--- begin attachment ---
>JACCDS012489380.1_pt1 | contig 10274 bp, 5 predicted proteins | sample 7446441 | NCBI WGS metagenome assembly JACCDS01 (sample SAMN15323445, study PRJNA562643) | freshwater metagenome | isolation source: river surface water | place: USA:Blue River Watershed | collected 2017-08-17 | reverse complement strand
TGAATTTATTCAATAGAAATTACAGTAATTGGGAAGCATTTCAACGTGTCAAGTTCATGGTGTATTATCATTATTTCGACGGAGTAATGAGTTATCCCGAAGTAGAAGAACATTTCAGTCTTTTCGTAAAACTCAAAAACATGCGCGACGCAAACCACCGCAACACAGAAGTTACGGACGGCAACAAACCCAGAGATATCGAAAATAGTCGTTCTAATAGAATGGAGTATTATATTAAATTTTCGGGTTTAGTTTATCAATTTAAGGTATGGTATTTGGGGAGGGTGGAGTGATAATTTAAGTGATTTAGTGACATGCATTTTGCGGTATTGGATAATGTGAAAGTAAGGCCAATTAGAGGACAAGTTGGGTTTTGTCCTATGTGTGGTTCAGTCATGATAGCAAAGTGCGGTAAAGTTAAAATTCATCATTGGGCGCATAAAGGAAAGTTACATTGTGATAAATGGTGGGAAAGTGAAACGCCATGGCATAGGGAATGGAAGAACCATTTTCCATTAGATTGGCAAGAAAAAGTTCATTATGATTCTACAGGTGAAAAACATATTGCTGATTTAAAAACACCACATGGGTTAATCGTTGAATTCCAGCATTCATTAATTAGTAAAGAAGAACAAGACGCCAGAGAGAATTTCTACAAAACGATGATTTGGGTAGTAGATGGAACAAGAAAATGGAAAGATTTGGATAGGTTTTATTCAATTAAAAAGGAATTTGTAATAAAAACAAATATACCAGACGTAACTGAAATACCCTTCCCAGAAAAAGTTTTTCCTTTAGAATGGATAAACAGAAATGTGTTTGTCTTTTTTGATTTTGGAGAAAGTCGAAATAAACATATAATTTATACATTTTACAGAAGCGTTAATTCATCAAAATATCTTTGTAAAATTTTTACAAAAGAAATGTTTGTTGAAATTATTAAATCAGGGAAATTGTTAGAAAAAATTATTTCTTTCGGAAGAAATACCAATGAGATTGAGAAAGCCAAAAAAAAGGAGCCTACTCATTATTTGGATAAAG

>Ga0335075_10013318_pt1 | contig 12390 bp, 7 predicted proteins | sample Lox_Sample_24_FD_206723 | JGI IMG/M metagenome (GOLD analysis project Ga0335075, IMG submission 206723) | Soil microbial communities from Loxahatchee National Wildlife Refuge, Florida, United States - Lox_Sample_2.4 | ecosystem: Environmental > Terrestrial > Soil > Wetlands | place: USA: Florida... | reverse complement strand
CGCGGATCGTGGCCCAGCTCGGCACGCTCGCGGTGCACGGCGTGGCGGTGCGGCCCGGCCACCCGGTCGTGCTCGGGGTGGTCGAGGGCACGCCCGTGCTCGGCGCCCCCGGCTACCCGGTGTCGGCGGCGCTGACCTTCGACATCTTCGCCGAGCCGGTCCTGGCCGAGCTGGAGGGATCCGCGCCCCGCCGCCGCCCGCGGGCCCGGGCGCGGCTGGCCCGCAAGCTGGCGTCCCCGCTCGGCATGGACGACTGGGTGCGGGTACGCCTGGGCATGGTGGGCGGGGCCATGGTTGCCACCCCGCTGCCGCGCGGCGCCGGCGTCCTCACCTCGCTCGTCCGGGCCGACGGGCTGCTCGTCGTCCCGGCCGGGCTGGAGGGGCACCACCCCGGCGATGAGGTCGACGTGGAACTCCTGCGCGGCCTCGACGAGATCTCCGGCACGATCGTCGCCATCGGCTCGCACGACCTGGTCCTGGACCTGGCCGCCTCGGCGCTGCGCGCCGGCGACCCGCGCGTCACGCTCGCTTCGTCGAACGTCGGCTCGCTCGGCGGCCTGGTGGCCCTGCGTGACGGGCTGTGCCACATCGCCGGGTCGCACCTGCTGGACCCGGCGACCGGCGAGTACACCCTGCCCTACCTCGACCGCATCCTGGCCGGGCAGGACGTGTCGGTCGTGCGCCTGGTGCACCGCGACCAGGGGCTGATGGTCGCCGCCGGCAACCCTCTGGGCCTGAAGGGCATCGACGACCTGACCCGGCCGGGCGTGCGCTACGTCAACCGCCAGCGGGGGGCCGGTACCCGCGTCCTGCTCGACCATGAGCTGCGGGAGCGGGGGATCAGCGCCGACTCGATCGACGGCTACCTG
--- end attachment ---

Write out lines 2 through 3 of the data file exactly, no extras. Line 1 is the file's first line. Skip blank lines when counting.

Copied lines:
TGAATTTATTCAATAGAAATTACAGTAATTGGGAAGCATTTCAACGTGTCAAGTTCATGGTGTATTATCATTATTTCGACGGAGTAATGAGTTATCCCGAAGTAGAAGAACATTTCAGTCTTTTCGTAAAACTCAAAAACATGCGCGACGCAAACCACCGCAACACAGAAGTTACGGACGGCAACAAACCCAGAGATATCGAAAATAGTCGTTCTAATAGAATGGAGTATTATATTAAATTTTCGGGTTTAGTTTATCAATTTAAGGTATGGTATTTGGGGAGGGTGGAGTGATAATTTAAGTGATTTAGTGACATGCATTTTGCGGTATTGGATAATGTGAAAGTAAGGCCAATTAGAGGACAAGTTGGGTTTTGTCCTATGTGTGGTTCAGTCATGATAGCAAAGTGCGGTAAAGTTAAAATTCATCATTGGGCGCATAAAGGAAAGTTACATTGTGATAAATGGTGGGAAAGTGAAACGCCATGGCATAGGGAATGGAAGAACCATTTTCCATTAGATTGGCAAGAAAAAGTTCATTATGATTCTACAGGTGAAAAACATATTGCTGATTTAAAAACACCACATGGGTTAATCGTTGAATTCCAGCATTCATTAATTAGTAAAGAAGAACAAGACGCCAGAGAGAATTTCTACAAAACGATGATTTGGGTAGTAGATGGAACAAGAAAATGGAAAGATTTGGATAGGTTTTATTCAATTAAAAAGGAATTTGTAATAAAAACAAATATACCAGACGTAACTGAAATACCCTTCCCAGAAAAAGTTTTTCCTTTAGAATGGATAAACAGAAATGTGTTTGTCTTTTTTGATTTTGGAGAAAGTCGAAATAAACATATAATTTATACATTTTACAGAAGCGTTAATTCATCAAAATATCTTTGTAAAATTTTTACAAAAGAAATGTTTGTTGAAATTATTAAATCAGGGAAATTGTTAGAAAAAATTATTTCTTTCGGAAGAAATACCAATGAGATTGAGAAAGCCAAAAAAAAGGAGCCTACTCATTATTTGGATAAAG

>Ga0335075_10013318_pt1 | contig 12390 bp, 7 predicted proteins | sample Lox_Sample_24_FD_206723 | JGI IMG/M metagenome (GOLD analysis project Ga0335075, IMG submission 206723) | Soil microbial communities from Loxahatchee National Wildlife Refuge, Florida, United States - Lox_Sample_2.4 | ecosystem: Environmental > Terrestrial > Soil > Wetlands | place: USA: Florida... | reverse complement strand